Crack addiction is brain disorder which causes individuals to abuse crack cocaine, seek the drug, and repeatedly use it, despite side effects and risks associated with abuse.
Abuse of cocaine, including crack, has remained steady in recent decades in the U.S. As of 2014, there were 1.4 million people ages 12 and above currently using cocaine.
What Is Crack Cocaine And How Is It Abused?
Crack is a form of the illicit drug, cocaine. To make crack, individuals heat cocaine and it forms into a solid, crystallized form. This solid produces vapors which a person inhales (smokes) through a pipe.
Cocaine is a central nervous system stimulant, which means abuse of it results in feelings of euphoria (extreme happiness), high energy levels, and alertness (focused attention).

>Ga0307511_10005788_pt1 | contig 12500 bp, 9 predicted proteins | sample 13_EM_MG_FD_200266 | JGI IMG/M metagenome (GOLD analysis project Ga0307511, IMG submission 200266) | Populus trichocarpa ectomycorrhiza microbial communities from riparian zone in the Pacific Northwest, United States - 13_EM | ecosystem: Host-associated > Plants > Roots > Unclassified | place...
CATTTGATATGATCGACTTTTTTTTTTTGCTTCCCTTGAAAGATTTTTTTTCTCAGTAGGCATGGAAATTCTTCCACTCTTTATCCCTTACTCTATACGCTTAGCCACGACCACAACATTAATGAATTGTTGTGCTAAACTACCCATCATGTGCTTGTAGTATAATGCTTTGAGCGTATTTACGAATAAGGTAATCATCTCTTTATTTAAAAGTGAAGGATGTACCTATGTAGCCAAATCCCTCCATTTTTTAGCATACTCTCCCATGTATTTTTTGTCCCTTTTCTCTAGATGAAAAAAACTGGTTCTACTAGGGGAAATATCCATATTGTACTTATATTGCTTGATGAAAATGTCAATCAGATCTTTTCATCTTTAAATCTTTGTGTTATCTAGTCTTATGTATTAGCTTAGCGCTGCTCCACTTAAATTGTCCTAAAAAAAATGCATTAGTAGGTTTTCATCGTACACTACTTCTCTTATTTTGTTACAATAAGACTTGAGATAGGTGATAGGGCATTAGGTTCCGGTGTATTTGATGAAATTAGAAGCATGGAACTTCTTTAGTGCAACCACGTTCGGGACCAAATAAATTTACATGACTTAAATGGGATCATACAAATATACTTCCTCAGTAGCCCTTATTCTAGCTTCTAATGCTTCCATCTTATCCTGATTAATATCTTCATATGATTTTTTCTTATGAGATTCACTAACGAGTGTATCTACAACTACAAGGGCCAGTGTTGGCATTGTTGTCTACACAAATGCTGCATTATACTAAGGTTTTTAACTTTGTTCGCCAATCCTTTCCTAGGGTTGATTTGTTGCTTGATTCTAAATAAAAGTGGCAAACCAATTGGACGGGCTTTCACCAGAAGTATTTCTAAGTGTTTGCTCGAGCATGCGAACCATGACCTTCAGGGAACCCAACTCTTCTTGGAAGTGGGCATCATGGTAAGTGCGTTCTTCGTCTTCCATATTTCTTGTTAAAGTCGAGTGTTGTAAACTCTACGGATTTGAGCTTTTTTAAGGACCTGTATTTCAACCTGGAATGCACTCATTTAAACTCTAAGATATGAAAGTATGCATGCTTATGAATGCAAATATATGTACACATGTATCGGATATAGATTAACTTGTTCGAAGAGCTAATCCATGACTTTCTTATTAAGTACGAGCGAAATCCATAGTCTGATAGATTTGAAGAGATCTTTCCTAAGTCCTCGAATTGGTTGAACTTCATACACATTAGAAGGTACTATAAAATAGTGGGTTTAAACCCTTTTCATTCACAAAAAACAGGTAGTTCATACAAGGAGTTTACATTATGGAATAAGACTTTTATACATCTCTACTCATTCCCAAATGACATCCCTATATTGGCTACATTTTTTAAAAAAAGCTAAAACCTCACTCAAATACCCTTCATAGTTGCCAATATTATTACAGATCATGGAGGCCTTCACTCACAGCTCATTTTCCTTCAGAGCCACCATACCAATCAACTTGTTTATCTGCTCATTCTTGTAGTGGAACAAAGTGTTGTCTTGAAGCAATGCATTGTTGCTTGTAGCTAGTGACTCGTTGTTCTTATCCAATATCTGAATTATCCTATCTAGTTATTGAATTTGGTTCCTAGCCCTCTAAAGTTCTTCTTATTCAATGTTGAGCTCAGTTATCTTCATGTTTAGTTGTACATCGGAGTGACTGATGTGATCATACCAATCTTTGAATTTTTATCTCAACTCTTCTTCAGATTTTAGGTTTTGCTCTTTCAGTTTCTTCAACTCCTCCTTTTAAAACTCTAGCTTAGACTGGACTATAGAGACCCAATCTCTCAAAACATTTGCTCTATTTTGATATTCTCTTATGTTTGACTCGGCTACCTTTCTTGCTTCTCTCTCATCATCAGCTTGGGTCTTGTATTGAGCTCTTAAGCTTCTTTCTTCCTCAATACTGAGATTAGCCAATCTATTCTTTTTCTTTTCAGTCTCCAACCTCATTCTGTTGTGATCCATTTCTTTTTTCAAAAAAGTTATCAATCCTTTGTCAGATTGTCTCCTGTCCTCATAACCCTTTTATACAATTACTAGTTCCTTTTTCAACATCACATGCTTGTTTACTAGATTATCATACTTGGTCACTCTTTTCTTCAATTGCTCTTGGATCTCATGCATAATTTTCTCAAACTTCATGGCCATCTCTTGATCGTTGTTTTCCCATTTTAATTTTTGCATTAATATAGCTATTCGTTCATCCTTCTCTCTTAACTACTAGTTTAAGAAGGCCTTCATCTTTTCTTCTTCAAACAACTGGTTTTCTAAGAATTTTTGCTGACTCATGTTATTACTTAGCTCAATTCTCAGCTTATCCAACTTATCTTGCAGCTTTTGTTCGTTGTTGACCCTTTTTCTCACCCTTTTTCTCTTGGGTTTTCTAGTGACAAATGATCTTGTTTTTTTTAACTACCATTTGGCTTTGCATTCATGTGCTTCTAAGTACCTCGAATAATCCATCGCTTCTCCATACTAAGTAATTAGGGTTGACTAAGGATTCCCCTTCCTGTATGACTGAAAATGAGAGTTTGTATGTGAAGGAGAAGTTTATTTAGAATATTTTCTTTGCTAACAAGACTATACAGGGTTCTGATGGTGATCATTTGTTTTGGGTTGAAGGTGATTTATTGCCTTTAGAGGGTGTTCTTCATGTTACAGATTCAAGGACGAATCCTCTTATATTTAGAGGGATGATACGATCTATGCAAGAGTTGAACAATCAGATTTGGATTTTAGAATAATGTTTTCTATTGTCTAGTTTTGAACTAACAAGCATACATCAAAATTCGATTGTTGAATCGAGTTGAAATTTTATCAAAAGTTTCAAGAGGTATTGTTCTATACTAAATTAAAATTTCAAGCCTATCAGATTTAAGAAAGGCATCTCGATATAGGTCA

Repeated abuse of crack cocaine can lead to addiction. Crack, in particular, may lead more quickly to addiction, as smoking a drug leads to the quicker onset of effects.
How Does Crack Abuse Lead To Addiction?
Crack works to increase levels of the happy chemical, dopamine, within the brain. Over time and with frequent use of crack, the brain may stop producing dopamine on its own, relying instead on crack use to produce feelings of happiness and energy.
Once a person forms this mental reliance on crack, an addiction has developed. Managing addiction can be difficult without formal help.
Fortunately, plenty of rehab programs exist to help individuals quit use of crack, manage symptoms of addiction such as cravings, and begin recovery.
Signs And Symptoms Of Crack Addiction
The first signs of a crack addiction may present as side effects, such as random bouts of happiness and energy due to crack abuse.
Frequent crack abuse can also lead to changes in behavior, emotions, and more.
Other signs and symptoms of a crack addiction include: